Chatter about the world’s top ice climbing spots will always circle back to Ouray, a sleepy town in southwestern Colorado where more than 20 years ago, a few visionary climbers started teasing streams of water down the walls of a steep, shadowy gorge.
Since then Ouray Ice Park has blossomed into an ice climber’s dream-come-true, where ice farmers carefully tend hoses and showerheads to cultivate a mile-long network of magical ice.
Ice climbing is a delicate art of ascending frozen flows using ice tools and crampons. It’s slow and methodical, requiring careful pick and foot placement on ice formations that range from dangling fangs to chandeliers of fused icicles and lumpy mushrooms.
“It’s a mix of barbarianism and ballet,” says Gary Falk, a mountain guide for San Juan Mountain Guides. “You have these instruments that are so barbaric, but you have to be gentle.”
Ouray is also a launching point for prime backcountry ice climbing routes that drip down the rugged San Juan Mountains outside of town.
> When to Go:
Ice climbing season around Ouray runs from November to March. The ice park is open December through late March, depending on what the weather brings.
The Ouray Ice Festival, which takes place in January, is a great opportunity to sample the sport, with four days of clinics, demos, competitions, and parties. Try ice climbing for the first time, learn tips from the pros, or simply stare in awe at the spectacle of ice monkeys ascending the frozen walls.
> Getting Started:
The Ouray Ice Park is the ideal spot to get a taste for ice climbing. Beginner routes are the perfect proving ground, allowing you to ease into the experience. San Juan mountain guides can show you the ropes. They offer two-day “Intro to Ice Climbing” classes throughout the winter, as well as more advanced courses for those wanting to take their skills to the next level.
> Essential Gear and Tips:
Staying warm is of paramount importance when ice climbing. Dress in layers and bring extra clothing in a 35-liter pack. Be sure to have a waterproof jacket and pants, a substantial hat (that fits under a helmet), a face mask or balaclava, and full-coverage sunglasses. Consider packing a puffy down jacket to wear over everything else while you’re standing around.
You’ll also want at least two pairs of gloves in case they get wet. Make sure they allow for nimble fingers; you’ll appreciate the dexterity when working with your hands. Slather on lots of sunscreen.
Pack plenty of easy-to-eat high-calorie foods. Bring water in insulated bottles to prevent freezing, and fill a thermos with hot broth or tea for sipping throughout the day.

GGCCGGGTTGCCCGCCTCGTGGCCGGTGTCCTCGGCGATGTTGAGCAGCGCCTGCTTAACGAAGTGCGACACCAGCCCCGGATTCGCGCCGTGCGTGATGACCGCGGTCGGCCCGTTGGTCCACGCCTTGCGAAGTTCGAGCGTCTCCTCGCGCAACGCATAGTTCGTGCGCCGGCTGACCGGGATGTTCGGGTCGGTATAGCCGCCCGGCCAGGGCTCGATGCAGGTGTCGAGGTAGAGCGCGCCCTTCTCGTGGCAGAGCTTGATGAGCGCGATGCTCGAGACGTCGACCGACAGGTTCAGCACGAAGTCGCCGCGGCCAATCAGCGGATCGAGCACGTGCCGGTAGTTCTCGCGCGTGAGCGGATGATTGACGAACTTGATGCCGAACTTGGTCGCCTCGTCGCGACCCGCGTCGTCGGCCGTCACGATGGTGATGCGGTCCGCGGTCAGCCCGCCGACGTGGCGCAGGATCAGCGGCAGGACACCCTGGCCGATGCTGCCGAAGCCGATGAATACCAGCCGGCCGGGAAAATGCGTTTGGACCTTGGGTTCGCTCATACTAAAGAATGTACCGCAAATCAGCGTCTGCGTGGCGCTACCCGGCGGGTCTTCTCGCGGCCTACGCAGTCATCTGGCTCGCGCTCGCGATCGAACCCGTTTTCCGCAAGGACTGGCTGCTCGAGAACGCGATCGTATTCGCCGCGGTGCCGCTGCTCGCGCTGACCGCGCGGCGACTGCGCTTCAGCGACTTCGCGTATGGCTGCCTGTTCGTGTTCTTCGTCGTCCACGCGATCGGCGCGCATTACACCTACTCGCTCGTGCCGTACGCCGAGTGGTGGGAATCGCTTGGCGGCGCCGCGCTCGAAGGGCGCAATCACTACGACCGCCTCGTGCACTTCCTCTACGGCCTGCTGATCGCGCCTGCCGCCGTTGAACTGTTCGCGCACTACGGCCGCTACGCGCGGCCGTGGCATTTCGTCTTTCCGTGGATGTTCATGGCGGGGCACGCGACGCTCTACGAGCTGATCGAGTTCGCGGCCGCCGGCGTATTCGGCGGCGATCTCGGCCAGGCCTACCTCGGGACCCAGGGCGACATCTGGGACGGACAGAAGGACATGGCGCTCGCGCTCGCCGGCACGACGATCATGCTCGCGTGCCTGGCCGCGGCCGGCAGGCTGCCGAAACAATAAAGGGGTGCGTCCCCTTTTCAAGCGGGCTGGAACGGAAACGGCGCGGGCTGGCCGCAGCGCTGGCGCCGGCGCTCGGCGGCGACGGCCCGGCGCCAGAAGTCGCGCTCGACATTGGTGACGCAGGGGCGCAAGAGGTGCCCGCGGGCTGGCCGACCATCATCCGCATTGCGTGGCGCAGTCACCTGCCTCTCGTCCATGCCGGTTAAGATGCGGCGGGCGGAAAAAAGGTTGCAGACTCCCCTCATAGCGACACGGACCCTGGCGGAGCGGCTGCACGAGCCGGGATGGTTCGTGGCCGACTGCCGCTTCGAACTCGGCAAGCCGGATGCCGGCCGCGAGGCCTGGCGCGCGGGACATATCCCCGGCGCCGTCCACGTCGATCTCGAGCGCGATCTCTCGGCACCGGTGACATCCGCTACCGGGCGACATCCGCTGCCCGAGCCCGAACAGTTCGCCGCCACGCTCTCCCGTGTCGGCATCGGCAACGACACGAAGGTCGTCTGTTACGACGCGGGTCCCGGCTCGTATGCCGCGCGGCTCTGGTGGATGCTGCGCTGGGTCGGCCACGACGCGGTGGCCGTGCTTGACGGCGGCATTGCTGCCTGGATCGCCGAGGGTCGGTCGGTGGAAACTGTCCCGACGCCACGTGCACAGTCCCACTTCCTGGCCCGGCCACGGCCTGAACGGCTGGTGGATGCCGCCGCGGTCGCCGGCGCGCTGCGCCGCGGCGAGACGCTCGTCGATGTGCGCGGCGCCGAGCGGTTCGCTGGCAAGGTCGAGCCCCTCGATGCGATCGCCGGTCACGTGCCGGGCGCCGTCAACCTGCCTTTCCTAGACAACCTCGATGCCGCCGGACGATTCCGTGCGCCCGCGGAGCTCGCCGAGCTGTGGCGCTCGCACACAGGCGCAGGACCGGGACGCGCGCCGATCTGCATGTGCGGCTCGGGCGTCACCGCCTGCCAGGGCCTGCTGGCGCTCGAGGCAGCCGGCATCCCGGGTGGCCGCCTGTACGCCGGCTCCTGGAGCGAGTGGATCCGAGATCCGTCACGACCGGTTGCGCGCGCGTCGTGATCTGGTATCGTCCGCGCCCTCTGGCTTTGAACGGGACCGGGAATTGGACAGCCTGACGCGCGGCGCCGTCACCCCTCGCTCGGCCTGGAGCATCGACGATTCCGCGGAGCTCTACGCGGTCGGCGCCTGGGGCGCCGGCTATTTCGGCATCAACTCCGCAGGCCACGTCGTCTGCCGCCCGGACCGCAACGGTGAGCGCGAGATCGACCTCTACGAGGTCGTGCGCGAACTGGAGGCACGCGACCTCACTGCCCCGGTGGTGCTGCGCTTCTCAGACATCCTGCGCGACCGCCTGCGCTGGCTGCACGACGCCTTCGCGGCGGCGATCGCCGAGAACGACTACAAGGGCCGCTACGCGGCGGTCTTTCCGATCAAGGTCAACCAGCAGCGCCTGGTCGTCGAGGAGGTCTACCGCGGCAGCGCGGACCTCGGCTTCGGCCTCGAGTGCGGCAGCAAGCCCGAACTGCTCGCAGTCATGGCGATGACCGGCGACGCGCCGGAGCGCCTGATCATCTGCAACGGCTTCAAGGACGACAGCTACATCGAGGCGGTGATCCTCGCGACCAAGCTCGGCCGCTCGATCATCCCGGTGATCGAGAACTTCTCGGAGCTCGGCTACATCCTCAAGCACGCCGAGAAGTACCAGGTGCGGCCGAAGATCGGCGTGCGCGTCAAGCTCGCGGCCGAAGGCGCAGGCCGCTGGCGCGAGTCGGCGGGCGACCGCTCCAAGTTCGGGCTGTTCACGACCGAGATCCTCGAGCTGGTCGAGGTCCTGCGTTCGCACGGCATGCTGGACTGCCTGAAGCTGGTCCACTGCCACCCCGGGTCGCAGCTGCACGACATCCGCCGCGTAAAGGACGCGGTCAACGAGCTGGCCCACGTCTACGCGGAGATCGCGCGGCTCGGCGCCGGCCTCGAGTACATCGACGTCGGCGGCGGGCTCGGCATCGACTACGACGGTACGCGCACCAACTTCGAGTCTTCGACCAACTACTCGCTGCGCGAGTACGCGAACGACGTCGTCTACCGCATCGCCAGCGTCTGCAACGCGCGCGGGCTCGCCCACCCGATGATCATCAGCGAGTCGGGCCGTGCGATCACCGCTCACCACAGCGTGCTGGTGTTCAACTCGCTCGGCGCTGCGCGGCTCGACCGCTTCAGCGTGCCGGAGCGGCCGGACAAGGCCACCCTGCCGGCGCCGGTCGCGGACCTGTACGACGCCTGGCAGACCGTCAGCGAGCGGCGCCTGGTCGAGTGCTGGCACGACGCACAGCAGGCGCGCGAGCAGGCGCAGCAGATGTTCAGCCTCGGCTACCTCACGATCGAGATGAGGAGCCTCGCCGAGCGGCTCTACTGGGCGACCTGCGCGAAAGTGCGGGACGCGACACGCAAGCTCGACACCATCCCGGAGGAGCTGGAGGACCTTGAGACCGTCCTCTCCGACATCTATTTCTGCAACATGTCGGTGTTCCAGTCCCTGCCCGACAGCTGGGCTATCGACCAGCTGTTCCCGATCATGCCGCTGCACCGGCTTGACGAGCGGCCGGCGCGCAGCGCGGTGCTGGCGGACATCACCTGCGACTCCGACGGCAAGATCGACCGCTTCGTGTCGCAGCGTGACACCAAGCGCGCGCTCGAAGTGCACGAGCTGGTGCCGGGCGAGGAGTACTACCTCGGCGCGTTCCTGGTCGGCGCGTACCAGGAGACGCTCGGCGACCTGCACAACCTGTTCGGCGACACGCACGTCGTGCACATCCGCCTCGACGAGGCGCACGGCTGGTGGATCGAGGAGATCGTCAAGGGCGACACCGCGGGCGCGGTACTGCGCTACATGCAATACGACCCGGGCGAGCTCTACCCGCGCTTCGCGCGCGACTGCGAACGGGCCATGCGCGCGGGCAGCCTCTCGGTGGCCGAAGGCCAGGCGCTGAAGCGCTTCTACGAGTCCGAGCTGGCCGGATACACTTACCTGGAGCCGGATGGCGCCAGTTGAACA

While you’re welcome to bring your own boots, crampons, ice tools, harness, helmet, belay device, carabiners, rope, and ice screws, outfitters can undoubtedly provide you with all the gear you’ll need.
> Where to Go:
With more than 200 named routes, the Ouray Ice Park is like an amusement park for everyone from first-timers to those who seem to have been born with an ice tool in hand.
- Kids Climbing Park: This wall of short, easy pitches is perfectly suited for beginners of all ages. You can take a few laps, starting with just crampons, then progressing to two tools. Picnic tables at the base make easy spectating for parents who want to tend to their tots.
- The School Room: This is a popular quarter-mile stretch of ice with solid anchors at the top, and plenty of room at the base where climbers can belay each other and hang out. The canyon walls are less constricted than other areas of the park, letting in more sunlight—especially nice when the mercury dips.
- Lower Bridge: Prime views from a bridge and observation decks make for easy scouting of routes in the Lower Bridge area. Climbing access here is also a snap. It’s a quick stroll to get to the base of some of the park’s best mixed rock and ice routes.
> Other Top Ice Climbing Spots:
Sandstone, Minnesota: Robinson Quarry Ice Park in Sandstone, Minnesota, took a page out of Ouray’s book when developing its park, which is a partnership between the town and local climbers. Artificial ice complements natural flows, guaranteeing good climbing even in warmer winters.
Cody, Wyoming: Falk maintains that Cody offers the best backcountry ice climbing in the United States. With dozens of multi-pitch routes, the area provides a great training ground for climbers who are planning trips farther afield. San Juan Mountain Guides now offers treks in the South Fork Valley, near Cody in Shoshone National Forest.
Rjukan, Norway: A tight, steep valley punctuated by more than 170 frozen waterfalls draws ice climbers from across the globe to this village in southern Norway. Mid-January to mid-March, when daylight is more plentiful, is the prime time to go. An ice festival lights up the town in February.